Robert Comsol wrote:
There's nothing remotely humorous to this issue. When asked to remember Holocaust suvivors usually burst out in tears for the atrocities they either witnessed or endured personally.
Had any of the producers participated during WW II in Europe and seen the liberation of a concentration camp, Spock's line in "Patterns of Force" would have been excised in the very first draft of the screenplay for this episode.
It's apparent that not everyone shared this sentiment in the 60s and 70s. While a lot of holocaust survivors do break down and cry and choose not to remember those horrid atrocities, there are some Jewish people that found humor in the situation. Consider this list of stars from the TV comedy Hogan's Heroes, a show that ran from 1965-1971 about Allied POWs in a Nazi prison camp.
- Sgt. Shultz (Austrian born, fled Nazi Germany)
- Major Hochstetter (fought Nazis in the US Navy)
- General Burkhalter (Austrian born, probably fled Nazi Germany)
- Corporal LeBeau (was in the Buchenwald concentration camp)
- "Werner Klemperer's story is a bit more complicated. His father was Jewish. His mother---Lutheran. His father converted to Catholicism before the Nazi regime. Not that the Nazis cared. Anyway, Werner was brought up as a Catholic. But his father--the famous conductor--formally returned to Judaism at the age of 88."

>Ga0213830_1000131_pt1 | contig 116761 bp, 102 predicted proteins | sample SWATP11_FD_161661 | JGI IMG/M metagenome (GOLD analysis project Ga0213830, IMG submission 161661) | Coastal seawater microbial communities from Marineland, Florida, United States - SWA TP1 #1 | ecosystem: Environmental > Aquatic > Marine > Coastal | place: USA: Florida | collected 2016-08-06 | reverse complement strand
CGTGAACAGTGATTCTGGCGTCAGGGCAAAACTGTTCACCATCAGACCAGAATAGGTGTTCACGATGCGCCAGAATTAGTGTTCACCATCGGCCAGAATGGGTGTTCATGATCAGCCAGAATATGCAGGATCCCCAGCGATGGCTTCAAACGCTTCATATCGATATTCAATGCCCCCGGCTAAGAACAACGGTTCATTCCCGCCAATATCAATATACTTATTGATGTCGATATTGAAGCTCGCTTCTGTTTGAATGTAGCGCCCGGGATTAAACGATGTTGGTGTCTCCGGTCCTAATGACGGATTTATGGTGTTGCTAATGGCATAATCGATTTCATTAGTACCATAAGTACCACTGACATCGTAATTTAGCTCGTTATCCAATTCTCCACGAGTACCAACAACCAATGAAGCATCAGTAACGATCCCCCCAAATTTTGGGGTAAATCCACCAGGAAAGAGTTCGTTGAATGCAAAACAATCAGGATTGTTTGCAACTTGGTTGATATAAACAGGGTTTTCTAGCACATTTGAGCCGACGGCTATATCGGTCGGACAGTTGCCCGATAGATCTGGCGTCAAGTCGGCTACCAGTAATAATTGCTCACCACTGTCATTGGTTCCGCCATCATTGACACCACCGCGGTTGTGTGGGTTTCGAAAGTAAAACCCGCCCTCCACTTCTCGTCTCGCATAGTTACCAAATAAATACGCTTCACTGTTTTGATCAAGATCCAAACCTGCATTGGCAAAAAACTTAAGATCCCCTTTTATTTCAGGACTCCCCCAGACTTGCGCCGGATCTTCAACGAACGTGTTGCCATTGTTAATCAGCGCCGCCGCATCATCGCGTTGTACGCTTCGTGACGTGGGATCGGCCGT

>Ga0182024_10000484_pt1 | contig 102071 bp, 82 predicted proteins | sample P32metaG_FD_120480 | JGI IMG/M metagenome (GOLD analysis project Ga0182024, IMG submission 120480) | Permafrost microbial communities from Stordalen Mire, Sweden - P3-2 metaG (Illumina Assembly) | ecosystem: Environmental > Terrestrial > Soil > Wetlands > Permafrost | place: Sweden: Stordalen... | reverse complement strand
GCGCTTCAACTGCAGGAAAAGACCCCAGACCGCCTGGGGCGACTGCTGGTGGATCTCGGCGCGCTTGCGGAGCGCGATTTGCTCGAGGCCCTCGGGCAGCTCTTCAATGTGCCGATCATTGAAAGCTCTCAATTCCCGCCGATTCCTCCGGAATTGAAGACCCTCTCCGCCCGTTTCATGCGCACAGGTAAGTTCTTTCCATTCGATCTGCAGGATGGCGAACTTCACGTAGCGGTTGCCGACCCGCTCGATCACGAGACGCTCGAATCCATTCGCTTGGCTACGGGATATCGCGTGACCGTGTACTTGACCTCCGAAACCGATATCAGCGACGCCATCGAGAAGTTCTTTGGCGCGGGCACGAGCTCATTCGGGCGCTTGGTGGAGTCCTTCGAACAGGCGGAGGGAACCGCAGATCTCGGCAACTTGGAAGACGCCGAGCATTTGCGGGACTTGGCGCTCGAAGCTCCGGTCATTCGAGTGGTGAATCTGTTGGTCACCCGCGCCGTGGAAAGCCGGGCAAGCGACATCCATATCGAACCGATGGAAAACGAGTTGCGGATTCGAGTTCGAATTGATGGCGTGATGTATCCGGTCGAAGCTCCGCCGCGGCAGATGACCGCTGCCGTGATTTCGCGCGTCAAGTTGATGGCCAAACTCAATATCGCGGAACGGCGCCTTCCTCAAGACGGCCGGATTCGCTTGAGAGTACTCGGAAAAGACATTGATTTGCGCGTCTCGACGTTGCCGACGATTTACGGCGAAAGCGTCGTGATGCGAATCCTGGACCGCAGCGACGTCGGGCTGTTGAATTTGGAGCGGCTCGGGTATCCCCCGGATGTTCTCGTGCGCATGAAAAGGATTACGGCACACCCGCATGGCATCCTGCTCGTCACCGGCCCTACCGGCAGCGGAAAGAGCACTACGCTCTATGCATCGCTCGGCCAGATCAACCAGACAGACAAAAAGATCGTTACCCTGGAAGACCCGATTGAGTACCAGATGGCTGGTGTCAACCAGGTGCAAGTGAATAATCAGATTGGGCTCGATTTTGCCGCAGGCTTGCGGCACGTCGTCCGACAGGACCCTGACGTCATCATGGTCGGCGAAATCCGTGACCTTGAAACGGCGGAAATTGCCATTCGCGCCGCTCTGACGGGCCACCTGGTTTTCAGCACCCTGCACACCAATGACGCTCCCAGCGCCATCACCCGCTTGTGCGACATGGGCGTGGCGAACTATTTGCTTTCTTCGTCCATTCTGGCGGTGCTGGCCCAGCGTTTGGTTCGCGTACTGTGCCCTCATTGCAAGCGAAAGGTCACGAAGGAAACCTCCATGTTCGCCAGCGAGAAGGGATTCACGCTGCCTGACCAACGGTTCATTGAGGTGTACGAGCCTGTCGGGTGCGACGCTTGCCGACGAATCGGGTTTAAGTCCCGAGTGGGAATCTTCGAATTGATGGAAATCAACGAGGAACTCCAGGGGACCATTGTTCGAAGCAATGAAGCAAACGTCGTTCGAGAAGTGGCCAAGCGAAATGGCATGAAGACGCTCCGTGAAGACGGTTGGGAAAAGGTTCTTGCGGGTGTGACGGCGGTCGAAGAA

Robert Clary is of special note. He was actually interned in a concentration death camp. After Hogan's Heroes ended, Clary spent time touring Canada and speaking at schools about the Holocaust.
Either all of those actors listed above couldn't find work and were "forced" to act on Hogan's Heroes, or they were able to accept such work without thinking it was distasteful.
Despite what we may think of joking about the Holocaust now, it wasn't uncommon to satirize the Nazi state in the late 60s. Granted, the show was about a POW camp and not a concentration camp; regardless, it was mocking an extremely dark moment in the relatively recent past.
Interestingly, Hogan's Heroes was distributed by Paramount in 1965.